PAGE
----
Those who study leadership sometimes measure characteristics in one dimension or another, with little regard for interrelationships among dimensions. In this view, good leaders are bold and visionary, willing to take risks, and socially conscious. Bad leaders are none of these things.
What if leaders are a messy combination of traits that emerge under some circumstances but not others? What if some circumstances call for collaboration, while other situations necessitate firm but even-handed and solitary decision making? This points to observed leadership paradoxes, when leaders act in seemingly contrary ways.
In Andrew R. Murphy’s scholarship, William Penn emerges as one such complex leader, characterized by paradoxes and tensions. Dr. Murphy was the Jepson School’s Richard L. Morrill visiting chair in ethics and democratic values during fall semester 2018. In this role, he led a seminar for interested faculty from the School of Law, the Jepson School of Leadership Studies, the School of Arts and Sciences, and the School of Professional and Continuing Studies on the intersection of religious and political thought historically and today.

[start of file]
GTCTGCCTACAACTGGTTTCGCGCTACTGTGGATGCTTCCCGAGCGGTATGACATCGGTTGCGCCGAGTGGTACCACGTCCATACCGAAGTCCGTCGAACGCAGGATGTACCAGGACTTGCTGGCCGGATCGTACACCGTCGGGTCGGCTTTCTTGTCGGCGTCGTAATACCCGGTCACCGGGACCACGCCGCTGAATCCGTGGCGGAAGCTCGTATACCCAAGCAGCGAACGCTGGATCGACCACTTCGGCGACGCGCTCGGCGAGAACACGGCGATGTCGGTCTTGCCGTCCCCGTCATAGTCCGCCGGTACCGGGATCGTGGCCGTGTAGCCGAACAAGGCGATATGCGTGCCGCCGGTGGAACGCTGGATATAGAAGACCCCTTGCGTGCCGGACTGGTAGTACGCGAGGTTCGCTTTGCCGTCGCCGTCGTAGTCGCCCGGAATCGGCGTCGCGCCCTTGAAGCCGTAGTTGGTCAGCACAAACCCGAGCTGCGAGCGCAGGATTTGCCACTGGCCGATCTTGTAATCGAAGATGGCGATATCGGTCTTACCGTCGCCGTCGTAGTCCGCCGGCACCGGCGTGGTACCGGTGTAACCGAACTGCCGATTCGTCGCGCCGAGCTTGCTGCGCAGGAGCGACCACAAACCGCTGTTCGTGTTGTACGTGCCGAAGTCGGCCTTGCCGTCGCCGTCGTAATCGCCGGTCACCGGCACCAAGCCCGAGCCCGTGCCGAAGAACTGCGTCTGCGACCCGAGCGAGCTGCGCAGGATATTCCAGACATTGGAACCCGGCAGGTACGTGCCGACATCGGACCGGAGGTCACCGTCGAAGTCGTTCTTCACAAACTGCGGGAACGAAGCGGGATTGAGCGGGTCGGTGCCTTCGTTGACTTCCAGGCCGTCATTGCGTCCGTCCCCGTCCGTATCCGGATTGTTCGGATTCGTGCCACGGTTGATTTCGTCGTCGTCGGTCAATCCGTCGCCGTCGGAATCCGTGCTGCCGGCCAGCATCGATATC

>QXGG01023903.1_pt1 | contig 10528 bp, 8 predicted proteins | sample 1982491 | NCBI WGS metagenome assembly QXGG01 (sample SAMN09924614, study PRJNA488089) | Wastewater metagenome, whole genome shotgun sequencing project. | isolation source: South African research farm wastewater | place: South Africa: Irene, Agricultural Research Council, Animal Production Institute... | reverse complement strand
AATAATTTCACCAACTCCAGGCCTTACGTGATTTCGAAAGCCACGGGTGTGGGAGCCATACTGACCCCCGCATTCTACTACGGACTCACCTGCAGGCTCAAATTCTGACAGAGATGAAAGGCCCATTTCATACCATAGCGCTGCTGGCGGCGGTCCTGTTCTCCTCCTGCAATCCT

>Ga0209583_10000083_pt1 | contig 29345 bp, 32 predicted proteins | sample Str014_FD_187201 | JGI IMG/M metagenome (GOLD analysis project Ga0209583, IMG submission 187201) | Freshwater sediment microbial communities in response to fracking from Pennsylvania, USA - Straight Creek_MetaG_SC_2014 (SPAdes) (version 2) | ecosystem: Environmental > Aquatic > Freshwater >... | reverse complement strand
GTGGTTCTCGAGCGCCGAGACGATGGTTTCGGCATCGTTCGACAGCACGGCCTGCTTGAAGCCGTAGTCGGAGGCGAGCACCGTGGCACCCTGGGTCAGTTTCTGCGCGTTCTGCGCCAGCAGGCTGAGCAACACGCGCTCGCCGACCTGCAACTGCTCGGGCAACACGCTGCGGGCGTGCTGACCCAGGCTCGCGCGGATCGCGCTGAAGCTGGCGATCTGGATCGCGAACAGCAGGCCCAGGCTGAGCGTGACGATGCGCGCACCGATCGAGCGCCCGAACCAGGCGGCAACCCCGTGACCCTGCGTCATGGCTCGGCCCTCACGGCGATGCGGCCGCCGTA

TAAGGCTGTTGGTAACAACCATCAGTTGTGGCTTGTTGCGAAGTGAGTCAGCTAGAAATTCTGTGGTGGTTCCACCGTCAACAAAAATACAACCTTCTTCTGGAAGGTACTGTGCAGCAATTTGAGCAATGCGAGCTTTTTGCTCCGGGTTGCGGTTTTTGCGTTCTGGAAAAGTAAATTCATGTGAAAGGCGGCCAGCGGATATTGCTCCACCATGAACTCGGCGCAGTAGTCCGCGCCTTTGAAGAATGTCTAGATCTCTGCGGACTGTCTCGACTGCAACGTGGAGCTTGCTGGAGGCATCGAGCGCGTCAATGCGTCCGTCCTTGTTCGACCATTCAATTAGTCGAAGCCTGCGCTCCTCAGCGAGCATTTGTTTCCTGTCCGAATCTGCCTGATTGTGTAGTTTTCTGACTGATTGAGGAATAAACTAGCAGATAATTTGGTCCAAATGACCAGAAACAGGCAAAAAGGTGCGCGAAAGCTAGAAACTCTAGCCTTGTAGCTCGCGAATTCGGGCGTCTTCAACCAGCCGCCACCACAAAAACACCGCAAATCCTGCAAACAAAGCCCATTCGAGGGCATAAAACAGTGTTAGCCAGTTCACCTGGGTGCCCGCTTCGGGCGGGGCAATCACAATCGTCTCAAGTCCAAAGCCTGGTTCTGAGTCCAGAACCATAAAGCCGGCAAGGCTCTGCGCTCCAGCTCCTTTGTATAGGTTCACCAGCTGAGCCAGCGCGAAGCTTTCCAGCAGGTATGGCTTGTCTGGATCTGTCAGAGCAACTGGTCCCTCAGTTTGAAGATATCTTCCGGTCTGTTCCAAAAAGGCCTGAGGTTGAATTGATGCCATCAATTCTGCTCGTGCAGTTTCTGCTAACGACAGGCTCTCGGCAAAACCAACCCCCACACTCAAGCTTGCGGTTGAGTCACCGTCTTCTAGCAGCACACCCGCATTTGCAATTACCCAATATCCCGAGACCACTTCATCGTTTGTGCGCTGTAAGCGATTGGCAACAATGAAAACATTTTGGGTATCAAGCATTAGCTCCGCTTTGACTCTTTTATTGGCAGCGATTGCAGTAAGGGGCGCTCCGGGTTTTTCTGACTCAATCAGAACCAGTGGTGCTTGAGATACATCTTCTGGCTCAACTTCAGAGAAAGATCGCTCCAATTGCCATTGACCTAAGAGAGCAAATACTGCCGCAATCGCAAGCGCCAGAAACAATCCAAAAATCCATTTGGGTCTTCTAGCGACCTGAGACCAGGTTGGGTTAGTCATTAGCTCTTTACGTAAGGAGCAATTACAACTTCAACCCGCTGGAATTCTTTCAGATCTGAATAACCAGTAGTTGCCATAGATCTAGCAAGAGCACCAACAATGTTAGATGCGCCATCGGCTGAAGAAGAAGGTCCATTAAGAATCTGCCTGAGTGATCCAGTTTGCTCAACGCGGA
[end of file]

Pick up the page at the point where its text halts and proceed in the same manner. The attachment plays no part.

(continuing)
On Nov. 30, he gave a Marshall Center Lecture Series presentation highlighting his research about Penn. In Dr. Murphy’s account, Penn is one of those leaders whose name is familiar to all, but about whom few know much.
Paradoxes characterized Penn’s extraordinary, lengthy career. He was educated with all the trappings of the aristocracy, with the expectation he would achieve positions of leadership. Notwithstanding, he eschewed those opportunities as a result of an intense religious experience and conversion to Quakerism. Somehow, he was able to navigate the two very different social and religious worlds of English aristocrats and Quakers. Perhaps it is no wonder that such a life was marked by tensions.
Dr. Murphy focused on several paradoxes in Penn’s leadership. Penn personified the Quaker idea of equality but moved amidst social hierarchy. He held egalitarian principles but expected deference. He defended Parliament but was an adviser to King James. He was an “adopted American” but an absentee landlord. He led the thriving colony of Pennsylvania, while suffering financial difficulties that landed him in debtors’ prison.
In this telling, Penn was marginalized but, nonetheless, a member of the elite. Perhaps he connected with King James because both were outside the norms of mainstream religion.
What enduring lessons emerge from Dr. Murphy’s study of such an interesting exemplar of leadership? Contrary to the quick fix lessons on leadership that pervade the marketplace—try these five steps and you will become a successful leader—success in positions of leadership is hard work. It doesn’t come easily. It comes amidst failure and sometimes at the sacrifice of success in other dimensions, personal or otherwise. Penn’s life reminds us that leaders are people too.